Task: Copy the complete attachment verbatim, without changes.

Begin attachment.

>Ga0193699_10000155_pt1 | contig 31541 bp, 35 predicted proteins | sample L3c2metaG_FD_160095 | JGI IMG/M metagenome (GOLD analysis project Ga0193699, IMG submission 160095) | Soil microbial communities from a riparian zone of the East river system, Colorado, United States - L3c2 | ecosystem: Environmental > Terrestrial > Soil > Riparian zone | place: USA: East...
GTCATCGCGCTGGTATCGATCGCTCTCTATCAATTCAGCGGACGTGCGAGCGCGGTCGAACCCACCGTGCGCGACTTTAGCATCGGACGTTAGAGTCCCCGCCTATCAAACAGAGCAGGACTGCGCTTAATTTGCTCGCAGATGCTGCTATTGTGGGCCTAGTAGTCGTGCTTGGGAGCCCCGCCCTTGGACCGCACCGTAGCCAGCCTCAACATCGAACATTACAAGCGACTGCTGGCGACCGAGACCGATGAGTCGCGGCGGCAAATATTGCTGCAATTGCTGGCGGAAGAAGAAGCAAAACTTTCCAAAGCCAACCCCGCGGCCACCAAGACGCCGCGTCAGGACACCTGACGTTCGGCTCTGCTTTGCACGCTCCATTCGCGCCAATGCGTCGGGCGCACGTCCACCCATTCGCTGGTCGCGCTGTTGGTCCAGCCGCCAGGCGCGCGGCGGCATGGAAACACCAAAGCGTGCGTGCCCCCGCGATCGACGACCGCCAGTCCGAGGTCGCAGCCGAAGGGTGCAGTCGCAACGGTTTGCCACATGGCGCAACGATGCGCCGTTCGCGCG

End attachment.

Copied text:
>Ga0193699_10000155_pt1 | contig 31541 bp, 35 predicted proteins | sample L3c2metaG_FD_160095 | JGI IMG/M metagenome (GOLD analysis project Ga0193699, IMG submission 160095) | Soil microbial communities from a riparian zone of the East river system, Colorado, United States - L3c2 | ecosystem: Environmental > Terrestrial > Soil > Riparian zone | place: USA: East...
GTCATCGCGCTGGTATCGATCGCTCTCTATCAATTCAGCGGACGTGCGAGCGCGGTCGAACCCACCGTGCGCGACTTTAGCATCGGACGTTAGAGTCCCCGCCTATCAAACAGAGCAGGACTGCGCTTAATTTGCTCGCAGATGCTGCTATTGTGGGCCTAGTAGTCGTGCTTGGGAGCCCCGCCCTTGGACCGCACCGTAGCCAGCCTCAACATCGAACATTACAAGCGACTGCTGGCGACCGAGACCGATGAGTCGCGGCGGCAAATATTGCTGCAATTGCTGGCGGAAGAAGAAGCAAAACTTTCCAAAGCCAACCCCGCGGCCACCAAGACGCCGCGTCAGGACACCTGACGTTCGGCTCTGCTTTGCACGCTCCATTCGCGCCAATGCGTCGGGCGCACGTCCACCCATTCGCTGGTCGCGCTGTTGGTCCAGCCGCCAGGCGCGCGGCGGCATGGAAACACCAAAGCGTGCGTGCCCCCGCGATCGACGACCGCCAGTCCGAGGTCGCAGCCGAAGGGTGCAGTCGCAACGGTTTGCCACATGGCGCAACGATGCGCCGTTCGCGCG